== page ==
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Rosenberg v. Rosenberg

New Jersey Superior Court, Appellate Division

December 15, 1995


On appeal from the Superior Court of New Jersey, Chancery Division, Family Part, Essex County.

Approved for Publication December 15, 1995.

Before Judges King, Landau and Kleiner. The opinion of the court was delivered by Kleiner, J.A.D.

The opinion of the court was delivered by: Kleiner

The opinion of the court was delivered by KLEINER, J.A.D.

In this appeal brought by plaintiff Rose & DeFuccio, Esqs. (Rose) *fn1, a Bergen County law firm, we shall review the relationship of R. 4:42-9(a)(1) and N.J.S.A. 2A:34-23, which permit an award of counsel fees in a family action, to the independent right of attorneys to sue a former client for breach of the client's contractual obligations delineated within a fee retainer agreement. Although the issue raised by this appeal was discussed in Cohen v. Cohen, 146 N.J. Super. 330, 369 A.2d 970 (App. Div. 1977), our decision expands Cohen and limits the scope of our subsequent decision in Argila v. Argila, 256 N.J. Super. 484, 607 A.2d 675 (App. Div. 1992).

On February 22, 1990, Nina Rosenberg, a resident of Essex County, retained Rose to represent her in a matrimonial action against her husband defendant Ira Rosenberg, an attorney and partner in a prominent Essex County law firm. The terms of that attorney-client relationship were delineated in a written retainer agreement. It is undisputed that the matrimonial litigation was acrimonious, encompassing five contested pretrial motions and four cross-motions that required four separate court appearances. Counsel appeared before the Early Settlement Panel of Essex County and thereafter the matter was scheduled for trial. The trial lasted thirteen days and upon its Conclusion the trial Judge requested written summations. After the trial Judge issued his written opinion, Nina Rosenberg requested that Rose file a post-judgment motion for reconsideration.

As a component of the trial Judge's initial opinion, Nina Rosenberg was deemed entitled to an award of counsel fees pursuant to R. 4:42-9(a)(1). Rose submitted a certification of services rendered and sought an award of $130,957.77, representing both services actually rendered by it computed on a time basis and costs expended in pursuing the litigation. The trial court, after reviewing Rose's certification of legal services and the opposing certification filed by defendant Ira Rosenberg, concluded that the reasonable fees incurred by Nina Rosenberg were $60,000. The trial Judge then concluded that defendant Ira Rosenberg would be responsible to reimburse his former wife $54,000. That sum was in fact paid. Rose then billed Nina Rosenberg $76,957.77, the amount of the total bill less the amount paid by Ira Rosenberg. Rose contends that the bill was ignored. On June 10, 1993, Rose again requested payment from its former client and advised her that she had the right to fee arbitration. The firm further advised Rosenberg that if she did not choose arbitration within the time allotted by R. 1:20A-3, it would commence legal action.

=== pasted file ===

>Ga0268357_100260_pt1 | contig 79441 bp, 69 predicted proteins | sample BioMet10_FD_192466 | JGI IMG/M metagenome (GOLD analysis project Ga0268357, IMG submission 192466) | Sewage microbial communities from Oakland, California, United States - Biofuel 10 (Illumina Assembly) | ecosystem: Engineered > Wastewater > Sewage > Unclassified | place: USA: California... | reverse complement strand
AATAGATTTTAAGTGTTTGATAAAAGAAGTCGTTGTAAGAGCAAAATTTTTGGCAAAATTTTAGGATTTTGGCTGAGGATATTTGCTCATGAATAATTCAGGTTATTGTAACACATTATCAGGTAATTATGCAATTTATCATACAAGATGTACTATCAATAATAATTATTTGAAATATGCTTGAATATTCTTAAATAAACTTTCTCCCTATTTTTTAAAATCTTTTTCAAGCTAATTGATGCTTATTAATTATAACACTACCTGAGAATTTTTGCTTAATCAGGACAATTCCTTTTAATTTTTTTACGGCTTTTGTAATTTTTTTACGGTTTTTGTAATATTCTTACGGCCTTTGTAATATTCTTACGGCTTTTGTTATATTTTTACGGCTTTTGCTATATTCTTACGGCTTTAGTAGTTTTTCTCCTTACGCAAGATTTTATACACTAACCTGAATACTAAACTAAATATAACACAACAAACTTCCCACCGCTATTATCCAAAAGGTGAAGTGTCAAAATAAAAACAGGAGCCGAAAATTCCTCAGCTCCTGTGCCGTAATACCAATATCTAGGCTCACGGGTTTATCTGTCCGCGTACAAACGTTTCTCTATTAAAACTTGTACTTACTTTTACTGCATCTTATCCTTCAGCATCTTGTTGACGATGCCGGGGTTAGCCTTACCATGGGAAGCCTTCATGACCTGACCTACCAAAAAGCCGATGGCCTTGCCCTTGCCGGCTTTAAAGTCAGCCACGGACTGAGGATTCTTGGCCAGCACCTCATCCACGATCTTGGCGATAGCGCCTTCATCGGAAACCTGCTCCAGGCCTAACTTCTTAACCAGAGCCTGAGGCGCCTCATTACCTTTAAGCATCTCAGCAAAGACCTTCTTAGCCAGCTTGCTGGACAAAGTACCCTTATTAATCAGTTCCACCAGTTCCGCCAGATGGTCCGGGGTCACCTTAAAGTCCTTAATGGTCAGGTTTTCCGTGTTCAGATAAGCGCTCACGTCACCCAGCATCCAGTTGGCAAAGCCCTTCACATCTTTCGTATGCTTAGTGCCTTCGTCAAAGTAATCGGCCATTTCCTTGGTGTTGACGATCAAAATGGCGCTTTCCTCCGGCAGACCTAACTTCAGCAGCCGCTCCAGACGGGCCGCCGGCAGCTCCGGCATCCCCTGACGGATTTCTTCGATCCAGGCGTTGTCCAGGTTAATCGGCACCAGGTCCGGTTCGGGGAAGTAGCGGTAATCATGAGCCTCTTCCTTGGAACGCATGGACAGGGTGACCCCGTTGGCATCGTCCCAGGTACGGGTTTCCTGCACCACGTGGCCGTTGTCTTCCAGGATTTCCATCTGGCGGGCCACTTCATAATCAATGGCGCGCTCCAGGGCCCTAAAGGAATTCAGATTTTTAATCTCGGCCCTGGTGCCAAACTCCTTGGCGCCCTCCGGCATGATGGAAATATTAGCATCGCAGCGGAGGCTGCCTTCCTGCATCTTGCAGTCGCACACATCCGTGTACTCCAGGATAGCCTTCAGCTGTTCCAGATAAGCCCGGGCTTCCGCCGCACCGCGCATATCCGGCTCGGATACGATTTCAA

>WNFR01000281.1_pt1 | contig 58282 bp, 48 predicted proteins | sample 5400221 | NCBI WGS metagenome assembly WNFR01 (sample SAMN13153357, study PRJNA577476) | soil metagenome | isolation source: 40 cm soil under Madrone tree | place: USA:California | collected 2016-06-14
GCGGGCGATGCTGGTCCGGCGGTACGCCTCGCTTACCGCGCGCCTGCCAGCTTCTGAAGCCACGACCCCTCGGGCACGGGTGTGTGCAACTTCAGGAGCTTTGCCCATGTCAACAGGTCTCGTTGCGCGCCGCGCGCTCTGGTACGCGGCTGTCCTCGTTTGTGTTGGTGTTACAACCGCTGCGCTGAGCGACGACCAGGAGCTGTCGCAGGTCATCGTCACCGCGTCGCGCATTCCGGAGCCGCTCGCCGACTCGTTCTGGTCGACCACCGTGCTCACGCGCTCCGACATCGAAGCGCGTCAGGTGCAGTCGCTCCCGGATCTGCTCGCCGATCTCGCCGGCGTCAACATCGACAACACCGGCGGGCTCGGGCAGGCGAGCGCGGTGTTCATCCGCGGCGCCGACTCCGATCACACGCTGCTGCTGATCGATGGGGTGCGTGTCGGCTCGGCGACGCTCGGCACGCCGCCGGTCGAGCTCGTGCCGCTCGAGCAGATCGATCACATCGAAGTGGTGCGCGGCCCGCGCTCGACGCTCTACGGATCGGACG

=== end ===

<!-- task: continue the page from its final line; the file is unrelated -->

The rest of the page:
On July 21, 1993, Rose commenced suit in the Law Division of Bergen County, docket number BER-L-7264-93, to recover the unpaid legal fees. Nina Rosenberg filed an answer and counterclaim and a demand for trial by jury. In her counterclaim, Rosenberg asserted that she had paid $11,100 in fees to Rose, resulting in an overpayment to Rose of $5,100. Rosenberg insisted that she owed Rose only $6,000, the trial court's assessment of reasonable fees less the amount paid by Ira Rosenberg. Rosenberg simultaneously (October 26, 1993) filed a motion in Bergen County to consolidate the Law Division contract action with the matrimonial action that had previously been heard in Essex County. *fn2

On November 19, 1993, while the motion to consolidate and/or change venue was still pending in Bergen County, Rosenberg filed a motion in Essex County which sought: (1) consolidation of the contract action with the matrimonial action; (2) a restraining order prohibiting Rose from further litigating the issue of counsel fees; and (3) a declaration that the issue of counsel fees had been fully adjudicated in the written opinion of the Judge of the family part in the matrimonial litigation.